Fixing bugs is unglamorous. However, it will improve your user experience, help you convert and retain customers, and possibly save you maintenance costs down the line. This article lists 10 reasons why you should fix bugs as soon as you find them.
You might choose to include a feedback button on certain pages only. For example, if a customer is reading a help document to try and perform a certain action and comes across a bug, then you want your feedback button to be on that page.
On the other hand, if you want to use a feedback tool for internal bug tracking before releases, install the feedback button on your entire internal testing site.
You can change the text on the feedback button to clarify what feedback you want.
Your form will depend on the knowledge level of your users. This form is designed for less technical users:
4. Track customer satisfaction (template 4)
Satisfied customers are most likely to buy from you again or continue to use your services. However, how you do you know if your customers are satisfied or not? One option is to measure customer satisfaction.
You have a few choices about what measure to use:
Customer Satisfaction Score (CSAT)
Ask customers to rate their satisfaction. Your customer satisfaction score can be calculated by adding up the sum of all scores and dividing the sum by the number of respondents. This question is most suited to customers who have just tried to do something.
Customer Effort Score (CES)
Ask customers how easy or hard it was for them to complete an action or accomplish their goal. Lower effort usually equates to happier customers. This question is most suited to customers who have just tried to do something.
Net Promoter Score® (NPS)
NPS asks the question, “How likely is it that you would recommend this company to a friend or colleague?”. This question can work well as a general gauge of brand loyalty and general satisfaction with your company.
For more information about how to measure customer satisfaction read this article by Hubspot.
5. Ask for feature requests and suggestions (template 5)
Your users are some of the best people to suggest how you can improve your product. They probably use your product more than you do and know what it does well and where it struggles. Their insights can directly help you build a better product.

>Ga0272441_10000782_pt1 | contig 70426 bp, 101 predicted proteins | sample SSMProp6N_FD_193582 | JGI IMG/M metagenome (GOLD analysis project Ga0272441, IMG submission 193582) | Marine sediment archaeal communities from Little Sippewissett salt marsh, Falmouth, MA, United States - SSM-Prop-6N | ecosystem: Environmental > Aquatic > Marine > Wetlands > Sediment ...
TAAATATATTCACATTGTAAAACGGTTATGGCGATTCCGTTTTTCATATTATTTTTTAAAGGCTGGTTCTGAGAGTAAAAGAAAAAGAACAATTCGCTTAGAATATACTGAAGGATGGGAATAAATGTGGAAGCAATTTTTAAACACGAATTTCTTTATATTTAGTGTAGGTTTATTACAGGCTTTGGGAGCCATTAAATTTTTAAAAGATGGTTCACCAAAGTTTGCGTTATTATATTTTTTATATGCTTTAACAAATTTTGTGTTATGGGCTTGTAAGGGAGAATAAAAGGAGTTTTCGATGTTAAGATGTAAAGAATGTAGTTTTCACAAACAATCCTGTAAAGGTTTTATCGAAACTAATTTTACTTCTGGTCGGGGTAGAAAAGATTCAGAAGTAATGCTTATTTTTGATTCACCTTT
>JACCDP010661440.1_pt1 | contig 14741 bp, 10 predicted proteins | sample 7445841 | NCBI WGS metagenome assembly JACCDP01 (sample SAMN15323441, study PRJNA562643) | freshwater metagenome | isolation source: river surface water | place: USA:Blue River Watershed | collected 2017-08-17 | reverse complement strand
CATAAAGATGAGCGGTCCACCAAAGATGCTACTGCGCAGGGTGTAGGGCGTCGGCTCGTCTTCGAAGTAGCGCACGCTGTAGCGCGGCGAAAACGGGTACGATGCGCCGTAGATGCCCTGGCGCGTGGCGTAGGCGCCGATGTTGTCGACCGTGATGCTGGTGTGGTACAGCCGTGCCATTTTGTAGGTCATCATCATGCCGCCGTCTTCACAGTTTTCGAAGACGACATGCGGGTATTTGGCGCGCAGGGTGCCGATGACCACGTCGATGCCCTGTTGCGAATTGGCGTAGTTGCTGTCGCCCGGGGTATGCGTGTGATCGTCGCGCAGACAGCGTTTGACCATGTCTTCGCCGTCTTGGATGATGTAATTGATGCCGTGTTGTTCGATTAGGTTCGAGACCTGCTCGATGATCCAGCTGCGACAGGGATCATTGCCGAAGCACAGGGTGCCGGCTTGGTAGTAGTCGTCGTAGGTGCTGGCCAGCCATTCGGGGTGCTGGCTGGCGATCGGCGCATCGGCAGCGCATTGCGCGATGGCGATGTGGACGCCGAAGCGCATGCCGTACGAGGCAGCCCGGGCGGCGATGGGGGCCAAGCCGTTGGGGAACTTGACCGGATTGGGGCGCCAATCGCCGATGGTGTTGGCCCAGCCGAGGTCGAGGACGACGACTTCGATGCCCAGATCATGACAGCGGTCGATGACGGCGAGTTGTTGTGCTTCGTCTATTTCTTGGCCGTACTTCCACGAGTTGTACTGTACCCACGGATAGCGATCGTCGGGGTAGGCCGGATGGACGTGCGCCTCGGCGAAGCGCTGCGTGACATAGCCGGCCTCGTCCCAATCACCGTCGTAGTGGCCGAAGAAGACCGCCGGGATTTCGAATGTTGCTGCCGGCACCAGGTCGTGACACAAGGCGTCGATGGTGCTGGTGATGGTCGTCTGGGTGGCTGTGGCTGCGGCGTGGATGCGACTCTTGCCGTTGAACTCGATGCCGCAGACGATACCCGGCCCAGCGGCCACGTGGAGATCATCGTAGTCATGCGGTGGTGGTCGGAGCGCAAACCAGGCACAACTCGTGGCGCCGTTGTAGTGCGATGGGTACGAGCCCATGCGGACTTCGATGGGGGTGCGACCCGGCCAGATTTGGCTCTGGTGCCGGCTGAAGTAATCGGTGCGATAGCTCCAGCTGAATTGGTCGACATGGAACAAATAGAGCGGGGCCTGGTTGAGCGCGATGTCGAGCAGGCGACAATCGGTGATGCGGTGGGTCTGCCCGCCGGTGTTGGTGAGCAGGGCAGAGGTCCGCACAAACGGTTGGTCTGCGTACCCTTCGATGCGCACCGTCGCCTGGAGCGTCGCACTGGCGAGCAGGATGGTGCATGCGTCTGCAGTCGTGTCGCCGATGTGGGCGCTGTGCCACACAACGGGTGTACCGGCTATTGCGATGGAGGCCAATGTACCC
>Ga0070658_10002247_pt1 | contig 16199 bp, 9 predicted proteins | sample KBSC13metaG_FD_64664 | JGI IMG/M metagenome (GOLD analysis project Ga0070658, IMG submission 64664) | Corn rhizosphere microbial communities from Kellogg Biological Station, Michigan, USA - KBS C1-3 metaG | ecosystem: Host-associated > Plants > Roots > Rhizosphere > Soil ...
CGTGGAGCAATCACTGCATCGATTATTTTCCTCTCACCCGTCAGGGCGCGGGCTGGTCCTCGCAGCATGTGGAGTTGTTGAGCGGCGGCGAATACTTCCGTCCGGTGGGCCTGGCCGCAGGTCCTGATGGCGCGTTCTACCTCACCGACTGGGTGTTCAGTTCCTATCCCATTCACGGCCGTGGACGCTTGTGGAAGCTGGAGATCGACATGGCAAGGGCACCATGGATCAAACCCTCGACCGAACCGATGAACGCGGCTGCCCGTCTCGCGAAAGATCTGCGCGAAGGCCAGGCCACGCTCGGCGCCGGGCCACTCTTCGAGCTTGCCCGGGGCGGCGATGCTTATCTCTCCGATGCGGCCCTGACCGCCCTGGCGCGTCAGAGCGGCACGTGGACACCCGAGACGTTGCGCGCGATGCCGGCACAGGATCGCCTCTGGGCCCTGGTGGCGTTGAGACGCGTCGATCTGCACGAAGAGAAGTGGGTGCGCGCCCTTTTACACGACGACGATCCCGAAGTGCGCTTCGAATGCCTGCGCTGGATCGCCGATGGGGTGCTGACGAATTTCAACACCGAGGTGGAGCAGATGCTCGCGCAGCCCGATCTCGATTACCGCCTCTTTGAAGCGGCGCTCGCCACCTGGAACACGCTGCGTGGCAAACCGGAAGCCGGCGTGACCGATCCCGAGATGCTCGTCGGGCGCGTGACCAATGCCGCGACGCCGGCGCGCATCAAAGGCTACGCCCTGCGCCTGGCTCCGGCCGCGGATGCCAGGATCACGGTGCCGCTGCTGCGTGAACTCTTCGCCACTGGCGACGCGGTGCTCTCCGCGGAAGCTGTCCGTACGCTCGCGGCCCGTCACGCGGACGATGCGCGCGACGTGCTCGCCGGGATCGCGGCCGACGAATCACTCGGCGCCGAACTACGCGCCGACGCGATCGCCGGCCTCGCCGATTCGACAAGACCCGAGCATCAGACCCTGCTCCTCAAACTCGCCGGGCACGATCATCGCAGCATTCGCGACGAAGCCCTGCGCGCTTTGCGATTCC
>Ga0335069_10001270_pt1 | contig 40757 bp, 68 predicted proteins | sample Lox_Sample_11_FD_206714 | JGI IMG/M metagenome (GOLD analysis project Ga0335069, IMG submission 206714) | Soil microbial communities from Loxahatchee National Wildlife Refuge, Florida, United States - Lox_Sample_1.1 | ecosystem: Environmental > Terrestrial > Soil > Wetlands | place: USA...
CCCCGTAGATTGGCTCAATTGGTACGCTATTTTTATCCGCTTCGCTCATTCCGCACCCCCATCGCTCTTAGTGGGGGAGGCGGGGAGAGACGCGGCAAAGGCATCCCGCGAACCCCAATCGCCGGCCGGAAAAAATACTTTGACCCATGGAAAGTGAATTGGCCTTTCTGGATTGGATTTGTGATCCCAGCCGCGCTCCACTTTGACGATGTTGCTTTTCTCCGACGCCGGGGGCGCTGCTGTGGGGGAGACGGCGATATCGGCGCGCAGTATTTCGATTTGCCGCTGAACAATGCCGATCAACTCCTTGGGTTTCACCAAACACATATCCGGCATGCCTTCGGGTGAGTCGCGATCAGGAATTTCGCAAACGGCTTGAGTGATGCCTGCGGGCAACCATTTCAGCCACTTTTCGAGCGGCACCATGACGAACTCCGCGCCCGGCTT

If you’re going full steam ahead with product development, then user suggestions could be your main priority. In this case, make sure you ask specifically for suggestions and feature requests.
You’ll particularly want to ask for this kind of feedback on website pages browsed by your existing customers (or trial customers). These might include help documents, community pages, and on contact pages.
What next? Processing your feedback
Gathering user feedback should lead to better outcomes for your product or company. This means that processing feedback is as important as gathering it in the first place.
What collection process will be easiest for you? Feedback that is collected in one dashboard? Feedback that is sent to one email address? Or feedback that is sent directly to your favourite project management or issue tracking tools?
Choose a feedback collection method that supports your existing working processes rather than disrupts them. This way, you’ll be more likely to act on the feedback your receive, leading to measurable and positive returns for your company.
Try out Saber Feedback
Get the feedback you need with our customisable forms.
- 14 field types
- Supports star ratings, emojis, thumbs up and down, and NPS
- Customisable feedback button
- Native integrations with Slack, Jira, Trello and many more
Learn more about Saber Feedback